FG bans 18 foreign universities operating in Nigeria, urges students to be cautious

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In a significant move aimed at safeguarding the credibility of higher education in Nigeria, the Federal Government has issued a ban on 18 foreign universities operating within the country, labeling them as “degree mills.”

The directive, which warns Nigerians to steer clear of enrolling in these institutions, affects five universities from the United States, six from the United Kingdom, and three Ghanaian tertiary institutions.

The National Universities Commission (NUC) made the announcement via a statement on its website, revealing that the affected universities had not been licensed by the Federal Government and have subsequently been closed down.

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The list includes institutions operating in Nigeria such as the University of Applied Sciences & Management in Port Novo, Republic of Benin; Volta University College in Ho, Volta Region, Ghana; and the International University in Missouri, USA, with Kano and Lagos Study Centres.

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Other institutions facing closure are Tiu International University (UK), Pebbles University (UK), London External Studies (UK), Pilgrims University, West African Christian University, EC-Council University (USA), and Concept College/Universities (London), among others.

In a bid to address issues in the education sector, the Federal Ministry of Education has also temporarily suspended the evaluation and accreditation of degree certificates from the Republic of Benin and Togo. This decision comes in the wake of an undercover investigative report by the Daily Nigerian newspaper, titled ‘How Daily Nigerian Reporter Bagged Cotonou Varsity Degree in 6 Weeks.’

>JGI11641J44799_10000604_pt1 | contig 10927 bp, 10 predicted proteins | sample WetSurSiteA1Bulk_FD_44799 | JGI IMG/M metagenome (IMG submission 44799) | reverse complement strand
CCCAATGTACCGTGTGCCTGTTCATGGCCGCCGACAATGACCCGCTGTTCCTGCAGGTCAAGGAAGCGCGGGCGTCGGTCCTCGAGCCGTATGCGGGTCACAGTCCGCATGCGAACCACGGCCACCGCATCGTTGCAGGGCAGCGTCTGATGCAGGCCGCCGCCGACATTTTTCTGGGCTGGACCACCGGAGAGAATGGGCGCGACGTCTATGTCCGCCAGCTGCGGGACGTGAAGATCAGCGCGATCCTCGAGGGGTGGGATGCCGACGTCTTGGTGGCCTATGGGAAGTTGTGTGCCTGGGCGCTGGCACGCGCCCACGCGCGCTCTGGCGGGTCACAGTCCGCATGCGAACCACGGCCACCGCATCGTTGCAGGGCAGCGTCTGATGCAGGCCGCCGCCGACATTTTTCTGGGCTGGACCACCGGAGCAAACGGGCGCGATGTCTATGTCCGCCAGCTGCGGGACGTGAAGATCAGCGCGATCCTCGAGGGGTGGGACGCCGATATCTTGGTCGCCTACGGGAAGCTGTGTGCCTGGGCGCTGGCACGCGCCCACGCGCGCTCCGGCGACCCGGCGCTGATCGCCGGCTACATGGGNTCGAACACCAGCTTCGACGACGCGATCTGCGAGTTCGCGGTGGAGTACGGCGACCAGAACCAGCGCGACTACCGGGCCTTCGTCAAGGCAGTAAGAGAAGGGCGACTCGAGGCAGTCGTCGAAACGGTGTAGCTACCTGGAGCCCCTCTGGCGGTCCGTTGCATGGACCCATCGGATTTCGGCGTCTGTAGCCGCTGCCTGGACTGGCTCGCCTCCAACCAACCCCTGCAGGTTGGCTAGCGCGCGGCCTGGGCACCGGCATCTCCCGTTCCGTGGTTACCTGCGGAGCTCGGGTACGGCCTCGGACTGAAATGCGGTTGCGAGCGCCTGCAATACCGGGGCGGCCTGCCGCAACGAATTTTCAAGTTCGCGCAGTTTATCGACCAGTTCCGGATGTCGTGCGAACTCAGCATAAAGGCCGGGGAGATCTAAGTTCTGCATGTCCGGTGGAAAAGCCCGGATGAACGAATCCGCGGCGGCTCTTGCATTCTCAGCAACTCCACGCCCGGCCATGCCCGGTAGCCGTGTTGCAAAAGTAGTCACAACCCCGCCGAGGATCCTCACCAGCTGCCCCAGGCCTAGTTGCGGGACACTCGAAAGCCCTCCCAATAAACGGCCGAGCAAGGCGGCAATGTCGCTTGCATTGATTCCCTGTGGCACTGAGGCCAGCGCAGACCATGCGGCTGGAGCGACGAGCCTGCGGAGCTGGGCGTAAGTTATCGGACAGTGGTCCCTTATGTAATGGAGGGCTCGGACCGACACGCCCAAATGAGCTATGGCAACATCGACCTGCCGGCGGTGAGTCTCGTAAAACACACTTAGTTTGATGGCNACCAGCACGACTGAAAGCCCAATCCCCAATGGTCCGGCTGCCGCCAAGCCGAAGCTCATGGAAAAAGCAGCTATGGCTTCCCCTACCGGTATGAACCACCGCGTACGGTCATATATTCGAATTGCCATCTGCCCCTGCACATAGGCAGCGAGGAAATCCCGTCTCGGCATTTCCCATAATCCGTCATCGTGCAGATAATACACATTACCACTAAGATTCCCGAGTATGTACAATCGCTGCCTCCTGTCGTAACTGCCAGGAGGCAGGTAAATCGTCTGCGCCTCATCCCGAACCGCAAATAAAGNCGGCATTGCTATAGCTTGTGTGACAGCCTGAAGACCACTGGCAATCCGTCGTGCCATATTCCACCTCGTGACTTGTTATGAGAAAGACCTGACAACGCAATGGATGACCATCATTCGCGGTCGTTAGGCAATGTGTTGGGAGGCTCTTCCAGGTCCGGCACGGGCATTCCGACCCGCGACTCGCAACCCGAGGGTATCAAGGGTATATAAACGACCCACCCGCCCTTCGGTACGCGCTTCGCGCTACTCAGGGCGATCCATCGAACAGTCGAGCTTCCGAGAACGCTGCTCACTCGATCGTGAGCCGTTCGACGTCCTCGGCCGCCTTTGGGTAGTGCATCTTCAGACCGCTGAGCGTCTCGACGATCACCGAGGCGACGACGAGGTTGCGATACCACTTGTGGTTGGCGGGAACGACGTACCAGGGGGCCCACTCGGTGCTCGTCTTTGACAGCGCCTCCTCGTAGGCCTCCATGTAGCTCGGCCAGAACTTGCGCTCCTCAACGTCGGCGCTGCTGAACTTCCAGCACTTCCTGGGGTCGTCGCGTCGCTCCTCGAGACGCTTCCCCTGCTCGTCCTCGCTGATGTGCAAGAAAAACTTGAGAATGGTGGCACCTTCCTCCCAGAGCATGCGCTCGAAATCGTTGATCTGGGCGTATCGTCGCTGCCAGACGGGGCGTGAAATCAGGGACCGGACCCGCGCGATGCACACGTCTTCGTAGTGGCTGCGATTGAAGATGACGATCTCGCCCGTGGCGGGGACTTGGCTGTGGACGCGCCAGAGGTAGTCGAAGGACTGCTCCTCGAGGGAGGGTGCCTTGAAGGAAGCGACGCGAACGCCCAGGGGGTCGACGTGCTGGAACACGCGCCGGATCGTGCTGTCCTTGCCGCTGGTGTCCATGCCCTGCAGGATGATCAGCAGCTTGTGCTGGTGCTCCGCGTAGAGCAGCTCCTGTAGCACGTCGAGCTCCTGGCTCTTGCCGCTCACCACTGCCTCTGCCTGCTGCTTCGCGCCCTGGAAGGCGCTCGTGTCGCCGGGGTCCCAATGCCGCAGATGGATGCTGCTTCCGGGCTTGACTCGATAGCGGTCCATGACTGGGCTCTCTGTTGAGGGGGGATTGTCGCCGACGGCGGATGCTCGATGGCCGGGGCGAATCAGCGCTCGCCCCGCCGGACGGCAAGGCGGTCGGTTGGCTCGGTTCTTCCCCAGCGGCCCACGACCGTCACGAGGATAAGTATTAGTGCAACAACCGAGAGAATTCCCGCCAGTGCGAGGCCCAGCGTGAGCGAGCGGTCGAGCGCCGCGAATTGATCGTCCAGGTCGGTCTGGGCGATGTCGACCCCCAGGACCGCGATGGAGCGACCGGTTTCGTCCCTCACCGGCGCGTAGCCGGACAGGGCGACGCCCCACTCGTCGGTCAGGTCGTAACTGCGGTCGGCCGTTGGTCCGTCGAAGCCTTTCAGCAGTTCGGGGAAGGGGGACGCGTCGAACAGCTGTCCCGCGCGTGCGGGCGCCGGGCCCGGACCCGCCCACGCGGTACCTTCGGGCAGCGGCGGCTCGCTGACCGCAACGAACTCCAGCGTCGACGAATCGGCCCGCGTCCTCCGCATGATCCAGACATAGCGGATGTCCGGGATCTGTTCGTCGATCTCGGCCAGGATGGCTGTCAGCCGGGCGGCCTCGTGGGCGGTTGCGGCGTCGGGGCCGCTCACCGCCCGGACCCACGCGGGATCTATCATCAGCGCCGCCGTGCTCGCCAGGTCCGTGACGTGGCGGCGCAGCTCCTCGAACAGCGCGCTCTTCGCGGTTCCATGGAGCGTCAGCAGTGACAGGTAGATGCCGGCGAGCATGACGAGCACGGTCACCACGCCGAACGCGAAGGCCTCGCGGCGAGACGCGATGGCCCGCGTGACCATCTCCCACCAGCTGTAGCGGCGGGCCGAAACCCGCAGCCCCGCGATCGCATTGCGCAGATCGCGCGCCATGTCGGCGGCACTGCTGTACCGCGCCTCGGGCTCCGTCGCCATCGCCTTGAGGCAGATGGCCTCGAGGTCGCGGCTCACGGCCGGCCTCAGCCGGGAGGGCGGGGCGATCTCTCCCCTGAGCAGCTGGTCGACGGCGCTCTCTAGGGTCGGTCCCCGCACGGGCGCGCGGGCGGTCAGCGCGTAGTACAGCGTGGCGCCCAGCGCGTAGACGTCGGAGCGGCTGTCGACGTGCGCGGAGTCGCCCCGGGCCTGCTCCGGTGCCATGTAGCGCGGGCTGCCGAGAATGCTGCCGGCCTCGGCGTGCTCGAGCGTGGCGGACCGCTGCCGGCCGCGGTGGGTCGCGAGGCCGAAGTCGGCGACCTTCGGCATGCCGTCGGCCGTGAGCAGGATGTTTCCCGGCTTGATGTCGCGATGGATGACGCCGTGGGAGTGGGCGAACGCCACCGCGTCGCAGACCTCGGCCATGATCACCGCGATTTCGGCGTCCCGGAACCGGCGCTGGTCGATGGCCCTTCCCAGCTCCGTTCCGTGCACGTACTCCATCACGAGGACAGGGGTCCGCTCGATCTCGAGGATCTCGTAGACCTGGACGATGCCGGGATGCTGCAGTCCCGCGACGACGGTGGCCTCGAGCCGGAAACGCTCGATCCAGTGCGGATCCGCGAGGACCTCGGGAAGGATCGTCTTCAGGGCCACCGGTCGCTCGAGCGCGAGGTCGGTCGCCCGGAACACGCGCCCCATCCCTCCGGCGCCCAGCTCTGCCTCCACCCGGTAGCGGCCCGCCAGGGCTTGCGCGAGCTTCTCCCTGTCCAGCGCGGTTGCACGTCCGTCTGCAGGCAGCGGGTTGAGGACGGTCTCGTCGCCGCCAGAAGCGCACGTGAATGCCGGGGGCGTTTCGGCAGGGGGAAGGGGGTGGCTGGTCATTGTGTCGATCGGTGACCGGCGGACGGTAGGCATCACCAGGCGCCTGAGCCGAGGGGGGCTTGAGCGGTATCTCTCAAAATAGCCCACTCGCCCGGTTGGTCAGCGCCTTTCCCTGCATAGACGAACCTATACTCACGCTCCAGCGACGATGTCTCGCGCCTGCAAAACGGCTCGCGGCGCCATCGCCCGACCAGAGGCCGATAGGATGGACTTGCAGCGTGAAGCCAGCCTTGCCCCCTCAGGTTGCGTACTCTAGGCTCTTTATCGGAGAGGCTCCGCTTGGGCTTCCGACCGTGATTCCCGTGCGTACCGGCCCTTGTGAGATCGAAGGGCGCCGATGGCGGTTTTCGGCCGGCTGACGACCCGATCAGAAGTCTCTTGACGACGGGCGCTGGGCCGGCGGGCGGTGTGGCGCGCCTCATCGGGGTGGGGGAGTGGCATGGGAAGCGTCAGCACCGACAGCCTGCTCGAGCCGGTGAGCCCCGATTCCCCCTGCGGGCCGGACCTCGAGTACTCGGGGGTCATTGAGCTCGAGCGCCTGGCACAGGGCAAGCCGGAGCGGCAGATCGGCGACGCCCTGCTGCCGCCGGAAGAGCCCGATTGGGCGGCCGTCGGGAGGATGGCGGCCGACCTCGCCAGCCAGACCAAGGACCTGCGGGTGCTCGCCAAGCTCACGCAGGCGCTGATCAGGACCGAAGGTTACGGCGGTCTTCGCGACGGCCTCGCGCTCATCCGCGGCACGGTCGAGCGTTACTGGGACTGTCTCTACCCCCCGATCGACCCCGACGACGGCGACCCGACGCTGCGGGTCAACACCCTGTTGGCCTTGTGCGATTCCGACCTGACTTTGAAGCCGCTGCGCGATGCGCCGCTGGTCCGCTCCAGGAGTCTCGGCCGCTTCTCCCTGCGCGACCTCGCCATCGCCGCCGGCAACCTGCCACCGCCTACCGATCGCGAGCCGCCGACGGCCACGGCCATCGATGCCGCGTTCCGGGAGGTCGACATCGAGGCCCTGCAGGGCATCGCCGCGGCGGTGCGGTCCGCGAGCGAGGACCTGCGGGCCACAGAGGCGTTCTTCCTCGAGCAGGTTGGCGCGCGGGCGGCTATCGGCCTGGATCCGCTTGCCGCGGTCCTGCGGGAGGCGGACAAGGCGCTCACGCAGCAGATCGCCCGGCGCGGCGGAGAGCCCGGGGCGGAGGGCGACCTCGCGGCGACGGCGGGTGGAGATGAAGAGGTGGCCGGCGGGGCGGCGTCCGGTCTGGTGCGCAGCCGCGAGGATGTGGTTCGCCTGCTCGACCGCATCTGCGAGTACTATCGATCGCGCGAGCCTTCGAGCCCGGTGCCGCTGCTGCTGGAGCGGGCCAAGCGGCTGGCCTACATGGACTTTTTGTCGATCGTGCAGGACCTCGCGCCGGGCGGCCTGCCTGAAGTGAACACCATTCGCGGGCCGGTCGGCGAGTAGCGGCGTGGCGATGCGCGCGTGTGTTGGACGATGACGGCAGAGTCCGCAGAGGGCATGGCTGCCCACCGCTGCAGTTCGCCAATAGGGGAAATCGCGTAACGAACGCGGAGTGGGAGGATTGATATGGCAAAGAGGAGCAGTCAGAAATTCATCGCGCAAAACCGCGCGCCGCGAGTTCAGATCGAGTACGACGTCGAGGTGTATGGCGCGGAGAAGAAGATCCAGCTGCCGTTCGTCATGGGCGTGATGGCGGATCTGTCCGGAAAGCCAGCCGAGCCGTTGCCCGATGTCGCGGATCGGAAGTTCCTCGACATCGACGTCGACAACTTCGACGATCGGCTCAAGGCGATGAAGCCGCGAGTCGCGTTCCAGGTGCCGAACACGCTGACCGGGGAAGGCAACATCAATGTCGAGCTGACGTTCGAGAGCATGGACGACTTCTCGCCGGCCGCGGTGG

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The investigative report exposed a certificate racketeering syndicate at a Beninese University, where a reporter obtained a degree within six weeks and participated in the mandatory National Youth Service Corps (NYSC) scheme. The Federal Ministry of Education, in response to the report, expressed concern over the certificate racketeering and condemned Nigerians who resort to desperate measures to obtain degrees.

Augustina Obilor-Duru, on behalf of the Director of Press and Public Relations at the Federal Ministry of Education, stated that the suspension of certificate evaluation from Benin and Togo would persist until the outcome of an investigation involving the Ministries of Foreign Affairs and Education of Nigeria, the two countries, and relevant security agencies.

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The ministry urged the public to support its efforts, provide useful information, and assured that internal administrative processes were underway to determine the culpability of staff involved. It emphasized that addressing issues related to institutions operating clandestinely or existing only on paper is a global challenge faced by many countries, and Nigeria is actively working to combat such problems within its borders.

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